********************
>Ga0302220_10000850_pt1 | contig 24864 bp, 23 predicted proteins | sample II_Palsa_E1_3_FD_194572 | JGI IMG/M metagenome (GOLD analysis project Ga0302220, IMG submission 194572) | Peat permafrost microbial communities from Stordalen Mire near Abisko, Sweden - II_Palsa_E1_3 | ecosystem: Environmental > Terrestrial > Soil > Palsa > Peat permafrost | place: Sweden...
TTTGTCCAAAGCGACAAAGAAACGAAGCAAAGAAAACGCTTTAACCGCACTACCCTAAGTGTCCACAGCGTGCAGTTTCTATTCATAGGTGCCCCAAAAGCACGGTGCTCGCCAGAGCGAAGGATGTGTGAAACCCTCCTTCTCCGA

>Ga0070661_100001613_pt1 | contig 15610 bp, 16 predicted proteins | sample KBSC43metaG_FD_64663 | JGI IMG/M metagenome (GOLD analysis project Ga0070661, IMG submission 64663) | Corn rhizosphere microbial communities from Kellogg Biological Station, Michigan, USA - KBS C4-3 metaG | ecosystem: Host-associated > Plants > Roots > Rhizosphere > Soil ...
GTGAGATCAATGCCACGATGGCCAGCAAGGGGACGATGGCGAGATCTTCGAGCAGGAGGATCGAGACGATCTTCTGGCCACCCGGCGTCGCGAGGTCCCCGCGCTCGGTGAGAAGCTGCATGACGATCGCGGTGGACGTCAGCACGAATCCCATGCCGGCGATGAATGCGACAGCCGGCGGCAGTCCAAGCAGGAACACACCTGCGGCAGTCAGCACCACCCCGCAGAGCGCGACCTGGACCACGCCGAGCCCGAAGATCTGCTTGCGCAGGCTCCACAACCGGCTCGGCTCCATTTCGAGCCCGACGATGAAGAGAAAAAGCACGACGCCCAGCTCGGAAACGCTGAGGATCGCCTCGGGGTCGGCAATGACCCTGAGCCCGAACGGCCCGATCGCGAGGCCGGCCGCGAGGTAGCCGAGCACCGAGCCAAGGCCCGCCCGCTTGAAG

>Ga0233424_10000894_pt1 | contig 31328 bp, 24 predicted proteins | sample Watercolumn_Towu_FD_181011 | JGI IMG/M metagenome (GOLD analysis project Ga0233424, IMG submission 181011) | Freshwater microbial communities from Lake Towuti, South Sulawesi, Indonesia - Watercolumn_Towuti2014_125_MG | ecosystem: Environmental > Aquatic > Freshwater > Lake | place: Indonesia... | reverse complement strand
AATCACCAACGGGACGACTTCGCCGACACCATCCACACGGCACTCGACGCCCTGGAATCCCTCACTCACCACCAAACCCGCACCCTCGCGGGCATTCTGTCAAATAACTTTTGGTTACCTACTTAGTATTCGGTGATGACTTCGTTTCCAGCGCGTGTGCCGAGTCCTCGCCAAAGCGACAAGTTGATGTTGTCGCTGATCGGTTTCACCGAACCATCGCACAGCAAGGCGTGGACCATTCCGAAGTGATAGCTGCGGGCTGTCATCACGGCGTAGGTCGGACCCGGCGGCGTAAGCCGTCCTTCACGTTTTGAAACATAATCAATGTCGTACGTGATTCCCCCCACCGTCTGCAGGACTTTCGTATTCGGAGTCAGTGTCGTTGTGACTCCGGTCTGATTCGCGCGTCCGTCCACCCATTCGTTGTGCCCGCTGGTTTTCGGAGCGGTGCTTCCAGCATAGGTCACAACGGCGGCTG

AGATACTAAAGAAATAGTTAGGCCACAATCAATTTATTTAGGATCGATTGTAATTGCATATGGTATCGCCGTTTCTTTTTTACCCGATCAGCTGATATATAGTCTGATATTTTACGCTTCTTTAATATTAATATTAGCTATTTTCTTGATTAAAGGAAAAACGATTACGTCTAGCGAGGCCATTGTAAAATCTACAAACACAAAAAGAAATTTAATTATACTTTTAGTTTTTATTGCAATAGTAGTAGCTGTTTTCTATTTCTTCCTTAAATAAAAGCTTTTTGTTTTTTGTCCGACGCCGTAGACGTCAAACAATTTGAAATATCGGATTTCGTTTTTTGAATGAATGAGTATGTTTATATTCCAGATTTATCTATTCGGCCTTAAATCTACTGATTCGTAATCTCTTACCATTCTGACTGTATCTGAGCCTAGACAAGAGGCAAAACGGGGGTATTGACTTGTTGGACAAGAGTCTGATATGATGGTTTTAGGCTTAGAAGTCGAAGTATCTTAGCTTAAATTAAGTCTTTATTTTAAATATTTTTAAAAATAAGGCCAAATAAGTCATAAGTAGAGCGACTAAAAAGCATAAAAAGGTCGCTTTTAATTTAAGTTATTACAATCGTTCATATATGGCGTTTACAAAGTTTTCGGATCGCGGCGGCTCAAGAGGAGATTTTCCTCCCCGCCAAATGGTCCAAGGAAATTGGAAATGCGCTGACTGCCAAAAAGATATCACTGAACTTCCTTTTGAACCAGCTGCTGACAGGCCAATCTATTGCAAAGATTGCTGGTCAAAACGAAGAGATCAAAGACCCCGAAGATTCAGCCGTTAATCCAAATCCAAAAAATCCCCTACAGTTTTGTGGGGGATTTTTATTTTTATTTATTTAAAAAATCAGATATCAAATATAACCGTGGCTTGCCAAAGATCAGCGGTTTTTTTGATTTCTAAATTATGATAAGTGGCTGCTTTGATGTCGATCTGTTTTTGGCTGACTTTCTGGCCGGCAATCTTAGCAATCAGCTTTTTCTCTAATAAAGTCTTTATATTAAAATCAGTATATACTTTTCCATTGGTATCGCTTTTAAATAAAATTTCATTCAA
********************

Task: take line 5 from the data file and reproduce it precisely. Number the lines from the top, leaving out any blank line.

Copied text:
>Ga0233424_10000894_pt1 | contig 31328 bp, 24 predicted proteins | sample Watercolumn_Towu_FD_181011 | JGI IMG/M metagenome (GOLD analysis project Ga0233424, IMG submission 181011) | Freshwater microbial communities from Lake Towuti, South Sulawesi, Indonesia - Watercolumn_Towuti2014_125_MG | ecosystem: Environmental > Aquatic > Freshwater > Lake | place: Indonesia... | reverse complement strand